When you talked to Eduardo he was always concerned on your health, your life and what you were doing. He never whined, complained or shoved a bad mood on you. He was modest to a fault, he was generous to a fault. Those were his only faults. More of us should have those faults.
Being in the comic book business as a writer and a marketing VP for the last 25 years, I can honestly say there are only a small handful of artists that are in Eduardo’s all-round artistic peer list. His heroes were rugged, his women beautiful, his supporting characters immortal and his work honorable.
A few years back at San Diego Comic Con, Eduardo Barreto, Chuck Dixon, Graham Nolan and I were all guests of a Dark Horse Comics party, high atop on the roof of a hotel. The four of us had been mingling, networking and drinking when we finally settled out on the roof section overlooking San Diego. The stories flowed, as did the beer. Wonderful stories about the comic book business, our childhoods and all the pop culture that we admired and shared interest in. We spoke of the old west, history and of course, beautiful women, but it was Eduardo that, while on the subject of women, had these words that rung most true. He simply smiled, raised his beer and said “My friends, there is beauty in every woman.”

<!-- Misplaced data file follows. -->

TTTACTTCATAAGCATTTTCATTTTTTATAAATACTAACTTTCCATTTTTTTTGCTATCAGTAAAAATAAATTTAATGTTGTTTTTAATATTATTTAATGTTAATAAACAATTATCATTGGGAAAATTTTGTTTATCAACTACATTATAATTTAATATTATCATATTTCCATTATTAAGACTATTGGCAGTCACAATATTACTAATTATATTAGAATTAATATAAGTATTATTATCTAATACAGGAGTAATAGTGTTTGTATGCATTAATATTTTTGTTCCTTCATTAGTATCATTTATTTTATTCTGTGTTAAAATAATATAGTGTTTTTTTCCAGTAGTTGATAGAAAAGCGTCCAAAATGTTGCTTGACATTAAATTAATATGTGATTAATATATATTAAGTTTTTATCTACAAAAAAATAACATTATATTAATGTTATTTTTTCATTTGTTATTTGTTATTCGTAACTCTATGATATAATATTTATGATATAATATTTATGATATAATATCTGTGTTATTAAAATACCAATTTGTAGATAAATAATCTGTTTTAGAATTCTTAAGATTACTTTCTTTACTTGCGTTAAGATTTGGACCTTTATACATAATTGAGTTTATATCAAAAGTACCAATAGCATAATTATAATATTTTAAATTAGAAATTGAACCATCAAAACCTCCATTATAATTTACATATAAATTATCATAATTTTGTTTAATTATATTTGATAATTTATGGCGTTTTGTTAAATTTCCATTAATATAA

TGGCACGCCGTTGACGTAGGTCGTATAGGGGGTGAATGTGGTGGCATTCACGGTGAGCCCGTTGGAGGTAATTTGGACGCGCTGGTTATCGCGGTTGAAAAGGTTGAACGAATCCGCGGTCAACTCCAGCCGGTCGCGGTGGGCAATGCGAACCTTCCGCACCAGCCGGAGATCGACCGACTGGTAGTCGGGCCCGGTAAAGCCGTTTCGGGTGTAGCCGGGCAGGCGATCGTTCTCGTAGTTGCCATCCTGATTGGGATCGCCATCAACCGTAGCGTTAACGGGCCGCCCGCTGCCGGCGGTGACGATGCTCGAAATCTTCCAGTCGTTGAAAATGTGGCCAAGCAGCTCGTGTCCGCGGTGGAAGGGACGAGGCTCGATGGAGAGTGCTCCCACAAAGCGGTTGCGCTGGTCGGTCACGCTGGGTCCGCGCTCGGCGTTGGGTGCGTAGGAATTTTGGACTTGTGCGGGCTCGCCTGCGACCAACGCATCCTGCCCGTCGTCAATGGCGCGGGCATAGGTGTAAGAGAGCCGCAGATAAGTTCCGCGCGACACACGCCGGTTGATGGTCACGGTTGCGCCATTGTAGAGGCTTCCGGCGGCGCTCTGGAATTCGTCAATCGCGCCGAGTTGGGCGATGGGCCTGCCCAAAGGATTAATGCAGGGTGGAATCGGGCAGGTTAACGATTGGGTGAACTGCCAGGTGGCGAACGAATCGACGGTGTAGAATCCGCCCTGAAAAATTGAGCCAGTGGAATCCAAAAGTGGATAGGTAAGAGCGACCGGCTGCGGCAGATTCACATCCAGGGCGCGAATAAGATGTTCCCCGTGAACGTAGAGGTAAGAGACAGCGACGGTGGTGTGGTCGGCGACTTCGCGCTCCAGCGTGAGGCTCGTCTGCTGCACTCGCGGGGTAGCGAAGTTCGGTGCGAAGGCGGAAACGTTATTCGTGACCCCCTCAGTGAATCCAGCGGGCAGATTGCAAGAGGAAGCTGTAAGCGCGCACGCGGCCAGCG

I will miss my friend Eduardo Barreto very much. I loved him as a brother. I wish you had the chance to know him as I did.
The Flying Fist Ranch